Drowning in abusive Insurance costs (+Start your claim)

by Legal editorial team
Hits: 345

Drowning in costs is one of the consequences of the unfair practice of Spanish Banks of 'forcing' insurance costs (Life insurance, Mortgage repayment Insurance) upon the borrower.

Banks have for years been pressure selling expensive insurance policies to those seeking a mortgage to purchase a property in Spain.

Most bank staff have pressured borrowers, by insisting that the policy was 'a requisite' to obtain the mortgage, with most borrowers being unaware that they could shop around and find cheaper quotes from insurance companies.

The only insurance that a bank can insist on linking to a mortgage is buildings insurance!

Borrowers were incorrectly told that Life insurance was mandatory and the Banks then imposed a particular insurer (usually a part of the same company or financial group) on the borrower.

In most cases the 'salesperson' managed to tie the borrower into paying the premiums for the full term of the policy simultaneously with the mortgage agreement - sometimes out of the amount borrowed.

An example: A 20 year mortgage agreement with life insurance at premium of €1,000 p.a..

The bank lends the agreed capital mortgage PLUS an extra €20,000 which is added to the total (sometimes with interest charged on the basis of a personal loan).

This is the “one-off financed premium” which means that the borrowers pay the premiums for the whole term of the mortgage, up front, with a loan.

Most borrowers have not been properly advised of what they were agreeing to, or the financial consequences.

In many cases the borrower was not made aware of the financed insurance premium, as it was practically hidden within the small print of the contract - which could not be read by foreign borrowers.

Our first legal claims began passing through the local Spanish Courts in mid-2015.

The rulings passed were all in favour of the claimants/the borrowers.

The Banks must cancel the policies and return the one-off premiums paid for the term of the mortgage yet to elapse (for example a 20 year insurance policy signed 5 years ago would have 15 years remaining, therefore the bank would have to return the premiums for the 15 years yet to come).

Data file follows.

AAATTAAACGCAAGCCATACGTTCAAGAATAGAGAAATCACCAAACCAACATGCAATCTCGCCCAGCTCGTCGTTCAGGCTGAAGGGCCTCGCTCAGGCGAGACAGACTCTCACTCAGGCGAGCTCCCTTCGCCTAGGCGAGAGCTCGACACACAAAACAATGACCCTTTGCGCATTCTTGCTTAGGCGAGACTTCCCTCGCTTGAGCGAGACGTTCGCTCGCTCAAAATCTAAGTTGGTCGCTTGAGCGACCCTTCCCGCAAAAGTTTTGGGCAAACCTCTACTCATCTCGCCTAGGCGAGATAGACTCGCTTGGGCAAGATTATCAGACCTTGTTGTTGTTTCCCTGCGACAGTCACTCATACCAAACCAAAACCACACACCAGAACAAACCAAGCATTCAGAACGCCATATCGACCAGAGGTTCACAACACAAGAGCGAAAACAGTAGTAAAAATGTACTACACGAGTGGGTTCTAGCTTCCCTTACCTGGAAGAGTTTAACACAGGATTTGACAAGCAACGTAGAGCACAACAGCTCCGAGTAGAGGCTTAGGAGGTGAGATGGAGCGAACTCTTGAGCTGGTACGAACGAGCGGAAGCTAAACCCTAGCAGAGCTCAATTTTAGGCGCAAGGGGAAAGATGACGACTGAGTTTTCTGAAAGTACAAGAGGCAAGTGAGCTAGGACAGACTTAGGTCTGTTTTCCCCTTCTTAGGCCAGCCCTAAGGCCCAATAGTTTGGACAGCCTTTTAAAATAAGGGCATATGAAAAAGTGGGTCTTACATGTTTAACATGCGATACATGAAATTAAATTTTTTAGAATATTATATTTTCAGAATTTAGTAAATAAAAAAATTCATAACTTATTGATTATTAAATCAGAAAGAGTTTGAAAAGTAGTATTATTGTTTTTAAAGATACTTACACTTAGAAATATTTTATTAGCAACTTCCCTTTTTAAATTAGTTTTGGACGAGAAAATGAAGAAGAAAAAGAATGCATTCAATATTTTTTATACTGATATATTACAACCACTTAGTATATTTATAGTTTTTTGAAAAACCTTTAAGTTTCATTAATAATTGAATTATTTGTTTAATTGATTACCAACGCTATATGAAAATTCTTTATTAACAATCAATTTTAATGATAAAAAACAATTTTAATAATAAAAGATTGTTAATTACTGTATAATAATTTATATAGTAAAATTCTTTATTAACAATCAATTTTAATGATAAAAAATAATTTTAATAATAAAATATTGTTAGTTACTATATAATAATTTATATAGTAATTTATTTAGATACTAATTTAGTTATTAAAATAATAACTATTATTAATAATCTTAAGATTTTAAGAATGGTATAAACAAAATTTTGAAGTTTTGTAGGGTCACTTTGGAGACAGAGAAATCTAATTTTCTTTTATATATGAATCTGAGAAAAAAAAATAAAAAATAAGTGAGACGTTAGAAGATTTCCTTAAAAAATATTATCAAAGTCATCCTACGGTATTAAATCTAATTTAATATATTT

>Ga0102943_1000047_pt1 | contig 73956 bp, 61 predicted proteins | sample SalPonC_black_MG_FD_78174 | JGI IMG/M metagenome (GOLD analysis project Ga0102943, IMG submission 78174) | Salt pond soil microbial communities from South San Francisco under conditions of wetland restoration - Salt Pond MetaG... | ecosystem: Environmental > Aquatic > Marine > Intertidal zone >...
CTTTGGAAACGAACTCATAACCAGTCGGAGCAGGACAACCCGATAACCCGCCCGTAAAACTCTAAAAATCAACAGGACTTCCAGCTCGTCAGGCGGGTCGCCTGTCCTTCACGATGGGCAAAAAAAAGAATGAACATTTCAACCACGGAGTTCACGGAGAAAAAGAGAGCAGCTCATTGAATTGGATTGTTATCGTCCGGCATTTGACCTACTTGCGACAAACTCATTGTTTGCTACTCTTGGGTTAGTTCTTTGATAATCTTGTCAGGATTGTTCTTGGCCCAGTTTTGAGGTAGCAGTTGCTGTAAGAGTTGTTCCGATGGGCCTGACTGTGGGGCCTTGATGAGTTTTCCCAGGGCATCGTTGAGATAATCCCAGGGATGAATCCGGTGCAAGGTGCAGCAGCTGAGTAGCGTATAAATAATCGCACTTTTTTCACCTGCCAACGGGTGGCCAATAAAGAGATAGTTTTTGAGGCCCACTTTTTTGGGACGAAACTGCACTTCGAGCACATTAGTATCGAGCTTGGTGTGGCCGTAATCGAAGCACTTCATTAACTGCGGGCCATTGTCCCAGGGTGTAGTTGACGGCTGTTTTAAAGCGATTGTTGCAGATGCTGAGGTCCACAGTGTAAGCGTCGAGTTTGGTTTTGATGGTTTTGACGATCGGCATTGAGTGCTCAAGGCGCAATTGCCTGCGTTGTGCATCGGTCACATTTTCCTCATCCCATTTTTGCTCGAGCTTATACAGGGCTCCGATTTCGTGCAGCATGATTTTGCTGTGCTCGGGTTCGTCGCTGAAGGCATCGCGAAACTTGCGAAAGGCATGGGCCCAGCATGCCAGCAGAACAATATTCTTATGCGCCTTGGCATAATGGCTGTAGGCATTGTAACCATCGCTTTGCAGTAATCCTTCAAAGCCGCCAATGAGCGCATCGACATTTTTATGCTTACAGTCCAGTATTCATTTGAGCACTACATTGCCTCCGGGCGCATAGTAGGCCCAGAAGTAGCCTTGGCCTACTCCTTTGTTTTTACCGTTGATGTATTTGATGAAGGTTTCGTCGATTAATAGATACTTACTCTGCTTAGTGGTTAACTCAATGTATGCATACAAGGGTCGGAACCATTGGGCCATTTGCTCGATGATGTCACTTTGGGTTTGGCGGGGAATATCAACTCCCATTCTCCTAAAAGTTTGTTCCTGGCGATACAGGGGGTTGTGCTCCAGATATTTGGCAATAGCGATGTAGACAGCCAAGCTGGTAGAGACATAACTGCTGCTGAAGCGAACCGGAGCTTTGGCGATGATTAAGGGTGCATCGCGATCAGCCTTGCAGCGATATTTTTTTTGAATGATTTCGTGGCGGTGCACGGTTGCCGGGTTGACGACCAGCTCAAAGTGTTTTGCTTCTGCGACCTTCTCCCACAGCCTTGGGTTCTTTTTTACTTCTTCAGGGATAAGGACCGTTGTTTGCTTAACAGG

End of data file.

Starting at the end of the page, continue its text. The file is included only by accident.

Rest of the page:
Some Banks did appeal the first instance judgements.

The Courts of Appeal have thus far maintained the decisions of the lower Courts.

Related blogs

01 of 22 About Abusive mortgage clauses - Spanish Legal information

02 of 22 About The Great Spanish Mortgage Scandal!

03 of 22 About Spanish banks forced to pay billions in compensation to borrowers

04 of 22 About Making your claim - the process and cost

05 of 22 About Key information you require about your past and future borrowing from Spanish banks

06 of 22 About Dissapointment, that the floor clauses procedure leaves much to be desired

07 of 22 About Briefly, your right to reclaim

08 of 22 About Eaten alive - by abusive mortgage 'set up' costs.

09 of 22 About Floor-clauses - 'clausula suelo. - a history

10 of 22 About Lifetime Loans or Reverse Mortgages in Spain Explained

11 of 22 Advice to Struggling Mortgage Borrowers in Spain

12 of 22 A warning about Spanish Mortgage Loans: Beware of Abusive Clauses – 8th January 2012

13 of 22 An overview of Spanish Mortgage Loans: An Overview – 21st February 2012

14 of 22 About Bank Repossessions in Spain – 21st February 2014

15 of 22 About Spain's Bad Debtor’s List (‘Fichero de Morosos’) – 8th April 2014

16 of 22 About Spanish Creditors Pursuing Debts Abroad – 8th May 2014

17 of 22 Crucially Dación en Pago explained, or, How to Hand Back the Keys – 8th December 2014

18 of 22 Report about of how the European Court of Justice Slams Floor Clauses (‘Cláusulas Suelo’) – 27th December 2016

19 of 22 Warning, that buyers in Spain from the British Isles struggle to recover refunds due to them

20 of 22 Warning, that English speaking clients of Spanish Banks have been systematically cheated for years

21 of 22 Warning, that CJEU conclusively overturns the floor clauses

22 of 22 Warning, that EURIBOR - the promises at the heart of the Spanish Bank deception

Leave your comments

Post comment as a guest

0
terms and conditions.

Comments